Velázquez’s early life made him an anomaly in Spain. He grew up in a literate household; his family claimed descent from minor nobility, but his father wasn’t put out by the thought of apprenticing his son to a tradesman.
Unlike in Italy, where by 1600 the connection between the arts and letters had become well established, in Spain the two had never been joined. The consequences of this failure were profound, because it was through the identification of painting with poetry that the former gained the status of a liberal art, as opposed to a craft. In practical terms, this meant that painters were regarded by the ruling class of Spanish society as the social equals of blacksmiths, coopers, and carpenters. The reasons for the existence of this attitude are complex, but there can be no doubt that the most important was the deeply-ingrained aristocratic prejudice against commerce and manual labor. Painting in Spain was considered to be a handicraft and painters were therefore artisans whose work was essentially characterized by physical rather than mental activity. [iii]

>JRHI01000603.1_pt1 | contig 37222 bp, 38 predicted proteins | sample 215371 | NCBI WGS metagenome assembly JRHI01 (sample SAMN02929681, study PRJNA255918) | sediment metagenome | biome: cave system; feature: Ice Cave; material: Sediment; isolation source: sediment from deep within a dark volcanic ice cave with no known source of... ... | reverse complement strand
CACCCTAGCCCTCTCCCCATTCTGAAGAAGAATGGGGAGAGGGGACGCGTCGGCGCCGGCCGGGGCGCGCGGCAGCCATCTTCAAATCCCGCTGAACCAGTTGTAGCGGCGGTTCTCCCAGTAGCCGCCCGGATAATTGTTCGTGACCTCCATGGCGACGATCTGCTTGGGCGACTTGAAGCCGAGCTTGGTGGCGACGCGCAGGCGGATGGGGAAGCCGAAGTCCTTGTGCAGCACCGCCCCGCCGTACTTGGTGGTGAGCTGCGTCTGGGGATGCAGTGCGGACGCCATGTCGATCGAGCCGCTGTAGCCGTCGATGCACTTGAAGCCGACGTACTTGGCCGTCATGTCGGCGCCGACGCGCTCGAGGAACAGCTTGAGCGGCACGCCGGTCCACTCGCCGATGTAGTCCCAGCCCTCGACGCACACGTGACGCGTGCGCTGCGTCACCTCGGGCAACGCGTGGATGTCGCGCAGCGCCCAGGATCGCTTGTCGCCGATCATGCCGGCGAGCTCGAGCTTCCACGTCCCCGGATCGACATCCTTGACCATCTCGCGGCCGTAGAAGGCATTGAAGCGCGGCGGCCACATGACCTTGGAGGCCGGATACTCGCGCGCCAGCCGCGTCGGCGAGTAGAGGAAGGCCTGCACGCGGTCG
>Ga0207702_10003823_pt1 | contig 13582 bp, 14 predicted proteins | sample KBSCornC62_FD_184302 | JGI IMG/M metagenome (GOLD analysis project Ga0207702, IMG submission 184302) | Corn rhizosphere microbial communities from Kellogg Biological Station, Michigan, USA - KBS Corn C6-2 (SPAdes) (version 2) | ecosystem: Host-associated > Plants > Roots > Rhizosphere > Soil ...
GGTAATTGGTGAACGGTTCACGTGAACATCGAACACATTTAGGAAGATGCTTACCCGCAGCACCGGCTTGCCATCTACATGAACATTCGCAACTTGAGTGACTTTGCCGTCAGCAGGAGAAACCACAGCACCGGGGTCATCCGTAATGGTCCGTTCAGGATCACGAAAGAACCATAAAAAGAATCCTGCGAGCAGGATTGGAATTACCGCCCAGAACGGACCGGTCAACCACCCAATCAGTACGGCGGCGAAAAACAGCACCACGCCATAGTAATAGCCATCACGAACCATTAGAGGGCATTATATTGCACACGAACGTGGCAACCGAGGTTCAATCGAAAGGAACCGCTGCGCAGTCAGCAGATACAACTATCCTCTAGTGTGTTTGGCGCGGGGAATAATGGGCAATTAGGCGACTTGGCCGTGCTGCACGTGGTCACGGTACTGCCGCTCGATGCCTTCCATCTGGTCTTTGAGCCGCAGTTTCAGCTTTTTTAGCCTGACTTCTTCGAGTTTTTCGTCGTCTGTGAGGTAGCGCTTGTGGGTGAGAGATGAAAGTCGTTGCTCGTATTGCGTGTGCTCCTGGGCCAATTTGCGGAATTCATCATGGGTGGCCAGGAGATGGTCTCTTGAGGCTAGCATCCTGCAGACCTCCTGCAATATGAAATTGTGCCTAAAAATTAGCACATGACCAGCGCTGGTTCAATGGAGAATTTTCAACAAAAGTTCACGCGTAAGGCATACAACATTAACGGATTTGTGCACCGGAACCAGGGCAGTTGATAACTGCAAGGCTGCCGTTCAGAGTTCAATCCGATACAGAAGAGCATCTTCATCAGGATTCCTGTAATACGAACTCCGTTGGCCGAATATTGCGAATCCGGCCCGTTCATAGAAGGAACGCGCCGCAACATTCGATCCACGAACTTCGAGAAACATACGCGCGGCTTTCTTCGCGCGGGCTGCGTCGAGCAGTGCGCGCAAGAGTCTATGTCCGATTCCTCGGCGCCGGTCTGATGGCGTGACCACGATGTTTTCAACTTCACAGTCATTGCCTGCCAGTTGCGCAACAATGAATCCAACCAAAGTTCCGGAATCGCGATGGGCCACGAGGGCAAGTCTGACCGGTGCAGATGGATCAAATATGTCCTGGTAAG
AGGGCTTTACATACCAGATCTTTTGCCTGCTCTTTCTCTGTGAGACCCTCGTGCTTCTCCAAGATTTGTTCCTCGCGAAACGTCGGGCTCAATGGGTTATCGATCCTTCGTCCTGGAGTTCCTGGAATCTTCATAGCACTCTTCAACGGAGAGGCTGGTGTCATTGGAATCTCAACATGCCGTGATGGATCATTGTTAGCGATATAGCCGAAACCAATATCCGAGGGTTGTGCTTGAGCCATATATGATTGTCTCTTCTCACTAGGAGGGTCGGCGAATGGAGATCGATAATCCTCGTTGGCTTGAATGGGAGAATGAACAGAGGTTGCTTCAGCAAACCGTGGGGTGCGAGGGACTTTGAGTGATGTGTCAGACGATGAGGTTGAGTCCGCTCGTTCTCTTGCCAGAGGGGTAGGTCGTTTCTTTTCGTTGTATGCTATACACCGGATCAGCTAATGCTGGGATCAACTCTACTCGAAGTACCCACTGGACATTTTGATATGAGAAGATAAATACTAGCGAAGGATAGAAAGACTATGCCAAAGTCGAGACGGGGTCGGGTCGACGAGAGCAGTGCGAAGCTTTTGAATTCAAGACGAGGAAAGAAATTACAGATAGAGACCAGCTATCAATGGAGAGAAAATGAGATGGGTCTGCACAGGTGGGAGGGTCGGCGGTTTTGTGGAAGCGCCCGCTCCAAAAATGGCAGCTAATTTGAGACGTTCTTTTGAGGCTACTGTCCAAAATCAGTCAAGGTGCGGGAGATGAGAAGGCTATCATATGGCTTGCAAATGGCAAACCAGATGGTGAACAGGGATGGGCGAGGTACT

His master Francisco Pacheco was an anomaly as well; orphaned and put in the care of an uncle, he’d grown up in a community of humanists and had joined his uncle in  an informal academy founded by Juan de Mal Lara,a playwright and poet and follower, and cribber, of Erasmus. Other than being Velázquez’ teacher and father-in-law, Pacheco is remembered now mostly as the author of  a treatise and defense of painting, Arte de la pintura,, including biographies of Spanish artists. He spent more than 40 years on it and it was only published posthumously. It’s the first major source we have on Velázquez.